Convert engraver (Roland CAMM-2 PNC-2000) to mill?

Okay, I got a lead on an old engraver. It’s a Roland 20x14x1cm with a small belt driven spindle. ¬†Quite small but it might make a fun learning project for me.

Seller claims it’s working but when I went to look at it, it doesn’t. Spindle motor does not run plus the spindle belt drive is fried. I was able to power up the controller but knowing this thing is about 24 years old, I don’t think it would run on a current computer system. (Besides, the software’s not included).

Another challenge is that I’m not sure this works like a CNC machine exactly. I think it works like a printer. You set the depth and you print to it from your computer. I’m not sure about this but I noticed that there were people on the internet looking for printer drivers for this machine. If this is true, then the only real option to get it to behave like a CNC is probably to replace all the electrical with something compatible with Mach III or EMC2. Or perhaps there is some special software that will allow it to be used like a CNC machine.

I just checked the EMC2 compatibility at http://wiki.linuxcnc.org/emcinfo.pl?EMC2_Supported_Hardware and I don’t see anything from Roland listed.

Challenge: I think if I got it, I could gut the electrical and electronics and try and run the hardware off of some newer electronics.

What do you think? The machine specifications are at: http://www.e-engraving.com/machines/roland/Roland_PNC-2000.htm

Monday afternoon will be decision time for this machine!

It is a Roland CAMM-2 PNC-2000.

Update Dec 6 (pictures from my visit last week)

Not sure how clear this is but you can see that the belt is sagging. I suspect it isn’t an expensive part but it makes me wonder what else could be wrong.

Update: I was outbid at the auction so looks like I will not be able to do this project.

The bitter who outbid me was under the impression it was working as is so they will be thrilled to find out it needs a spindle belt, the spindle to be fixed and may need all the electronics replaced to act as a mill. I suppose they could have purchased it for parts if they already have the same one and it needs service too.

7 thoughts on “Convert engraver (Roland CAMM-2 PNC-2000) to mill?

  1. Hi go to rolanddga.com/jp for drivers and Dr engrave software for free. You can use corel draw (just use no fill and a .001mm outline.) and I have done a small amount of milling by using various cutters and the driver settings. Different outline colours can be used for different cutters and settings. For its small capacity it will do a lot if you take the time to explore it’s capabilities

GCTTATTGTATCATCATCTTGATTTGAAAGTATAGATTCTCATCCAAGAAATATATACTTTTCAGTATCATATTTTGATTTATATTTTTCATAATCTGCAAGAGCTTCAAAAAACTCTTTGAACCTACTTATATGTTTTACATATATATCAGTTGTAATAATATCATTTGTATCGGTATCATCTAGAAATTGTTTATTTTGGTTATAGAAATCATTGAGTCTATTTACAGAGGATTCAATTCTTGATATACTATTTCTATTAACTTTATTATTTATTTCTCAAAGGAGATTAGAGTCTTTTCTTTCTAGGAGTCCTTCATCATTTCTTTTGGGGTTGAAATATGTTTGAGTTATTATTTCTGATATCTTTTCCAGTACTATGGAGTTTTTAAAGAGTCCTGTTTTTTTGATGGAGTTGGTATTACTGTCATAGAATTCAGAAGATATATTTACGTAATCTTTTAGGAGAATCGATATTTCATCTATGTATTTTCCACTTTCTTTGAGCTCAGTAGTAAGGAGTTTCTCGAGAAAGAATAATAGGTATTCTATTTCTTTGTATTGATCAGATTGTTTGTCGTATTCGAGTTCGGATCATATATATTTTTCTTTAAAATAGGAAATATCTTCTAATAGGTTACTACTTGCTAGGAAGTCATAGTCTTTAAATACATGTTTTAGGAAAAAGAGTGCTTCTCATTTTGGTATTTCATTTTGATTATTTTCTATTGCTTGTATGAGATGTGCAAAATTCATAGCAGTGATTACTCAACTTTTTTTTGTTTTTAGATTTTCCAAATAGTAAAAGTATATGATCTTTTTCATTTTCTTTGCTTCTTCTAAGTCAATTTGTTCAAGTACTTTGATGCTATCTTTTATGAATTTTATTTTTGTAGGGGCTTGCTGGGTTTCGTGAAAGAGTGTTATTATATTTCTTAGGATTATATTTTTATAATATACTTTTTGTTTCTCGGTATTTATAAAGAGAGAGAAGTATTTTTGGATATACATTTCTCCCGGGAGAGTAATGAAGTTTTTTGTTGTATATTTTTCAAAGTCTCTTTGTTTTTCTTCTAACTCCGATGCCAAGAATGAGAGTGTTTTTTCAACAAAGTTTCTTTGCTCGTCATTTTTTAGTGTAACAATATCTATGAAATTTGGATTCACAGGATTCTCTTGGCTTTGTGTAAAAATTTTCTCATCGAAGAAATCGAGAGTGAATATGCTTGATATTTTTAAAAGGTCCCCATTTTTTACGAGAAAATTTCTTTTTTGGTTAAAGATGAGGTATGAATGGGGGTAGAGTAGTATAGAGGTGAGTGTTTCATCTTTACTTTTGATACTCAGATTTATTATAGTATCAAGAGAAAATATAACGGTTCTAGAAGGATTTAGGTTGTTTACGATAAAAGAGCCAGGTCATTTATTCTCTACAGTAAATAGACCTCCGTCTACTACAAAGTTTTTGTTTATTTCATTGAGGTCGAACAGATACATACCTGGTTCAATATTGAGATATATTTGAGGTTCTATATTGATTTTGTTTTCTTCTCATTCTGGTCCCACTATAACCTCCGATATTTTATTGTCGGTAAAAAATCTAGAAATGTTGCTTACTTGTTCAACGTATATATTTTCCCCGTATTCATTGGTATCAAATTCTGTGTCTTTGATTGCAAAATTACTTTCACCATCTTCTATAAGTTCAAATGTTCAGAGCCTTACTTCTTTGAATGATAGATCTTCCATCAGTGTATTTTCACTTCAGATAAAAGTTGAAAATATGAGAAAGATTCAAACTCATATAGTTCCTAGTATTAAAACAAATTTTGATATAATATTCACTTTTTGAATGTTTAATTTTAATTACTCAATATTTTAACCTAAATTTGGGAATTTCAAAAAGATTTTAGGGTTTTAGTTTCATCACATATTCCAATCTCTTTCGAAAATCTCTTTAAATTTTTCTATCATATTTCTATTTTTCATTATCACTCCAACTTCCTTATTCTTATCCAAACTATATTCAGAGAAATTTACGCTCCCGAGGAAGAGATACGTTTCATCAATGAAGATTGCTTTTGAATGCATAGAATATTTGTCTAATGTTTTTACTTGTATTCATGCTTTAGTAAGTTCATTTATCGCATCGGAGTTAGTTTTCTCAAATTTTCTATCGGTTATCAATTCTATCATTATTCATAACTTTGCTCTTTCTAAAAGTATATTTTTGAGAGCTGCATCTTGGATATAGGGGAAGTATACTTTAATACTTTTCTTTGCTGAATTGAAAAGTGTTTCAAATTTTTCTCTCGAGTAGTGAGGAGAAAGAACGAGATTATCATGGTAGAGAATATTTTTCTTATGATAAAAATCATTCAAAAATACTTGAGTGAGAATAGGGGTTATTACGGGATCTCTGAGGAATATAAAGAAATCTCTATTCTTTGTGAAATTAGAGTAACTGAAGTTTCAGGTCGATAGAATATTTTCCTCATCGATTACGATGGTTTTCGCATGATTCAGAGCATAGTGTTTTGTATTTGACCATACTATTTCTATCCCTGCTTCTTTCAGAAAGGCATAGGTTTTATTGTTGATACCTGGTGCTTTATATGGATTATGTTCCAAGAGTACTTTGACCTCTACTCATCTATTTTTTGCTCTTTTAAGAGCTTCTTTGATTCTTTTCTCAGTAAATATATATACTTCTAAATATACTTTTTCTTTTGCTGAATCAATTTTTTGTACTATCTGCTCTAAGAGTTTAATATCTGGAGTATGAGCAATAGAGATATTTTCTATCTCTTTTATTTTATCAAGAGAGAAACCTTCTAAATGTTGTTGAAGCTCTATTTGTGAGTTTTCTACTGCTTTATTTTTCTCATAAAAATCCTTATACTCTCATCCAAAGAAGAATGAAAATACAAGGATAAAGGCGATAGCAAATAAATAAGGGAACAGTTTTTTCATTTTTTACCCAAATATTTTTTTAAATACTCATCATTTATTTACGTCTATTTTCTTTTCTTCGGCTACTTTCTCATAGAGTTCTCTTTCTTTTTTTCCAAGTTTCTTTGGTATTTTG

2. I inquired to a company that makes software that works with this machine. Here is my response:

    /////////////begin response
    WinLINE Classic V8 is US$199.00 for a single user license, with
    discounts for multiple user licenses.

    The CAMM-2 is an engraver.

    WinLINE is a Windows printer driver. It is capable of drawing 2D
    geometry, and selecting different tools on the device.

    The Windows Graphical Display Interface is a 2D coordinate system.
    Graphics programs will only ever present 2D geometry to WinLINE, not
    3D

    What design software are you planning to use?

    You could conceivably achieve a form of 3D milling, with the Z axis
    defined by the upper and lower bounds of the tool depth, by using
    different depth tools to cut 2D layers to required depths. Is this
    what you are considering, or are you thinking something else?

    I’m not sure if the PNC-2000 supports more than 1 tool. It may pause
    to let you physically change the tool when it receives a Pen Select
    command.

    If the PNC-2000 supports Pen Select, you could draw the layers in a
    CAD program using a different color line for each depth. You would
    configure WinLINE to use a specific tool for a specific color by
    specifying the selection with WinLINE’s Color Association tool.

    Some further research is required.

    Mike Kidson
    Software Mechanics
    /////////////begin response

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  4. I upgraded an engraver from late 80’s proprietary technology so that it can be used with current software technology. I used a Rockcliff 4-axis board and have been able engrave with it quite nicely. I am sure I could use it to make PCB’s.

    My engraver has < 1 inch of Z travel, and the cutters are standard engraving cutters (not milling type cutters). Unless I had a job that was very thin I would not use this machine as a mill – too much expense and hassle to overcome the Z limitations.

    • Hi JJ,

      Thanks for the comment.

      I think you’re right, the Z axis in this case it’s 10mm! Probably 9mm.

      I figure also that I will need to replace the entire electronics since it’s all stone age stuff. Then at least I can run it as a real mill (small format but a real mill).

      I was thinking of bolting on another spindle. Or making one. Like you said, the spindle is for engraving.

      I think the thing to do is bid low and try to get the machine. Too bad they say it’s in working condition. This may prompt others to bid higher.

      What to do. …. ..

      Darcy

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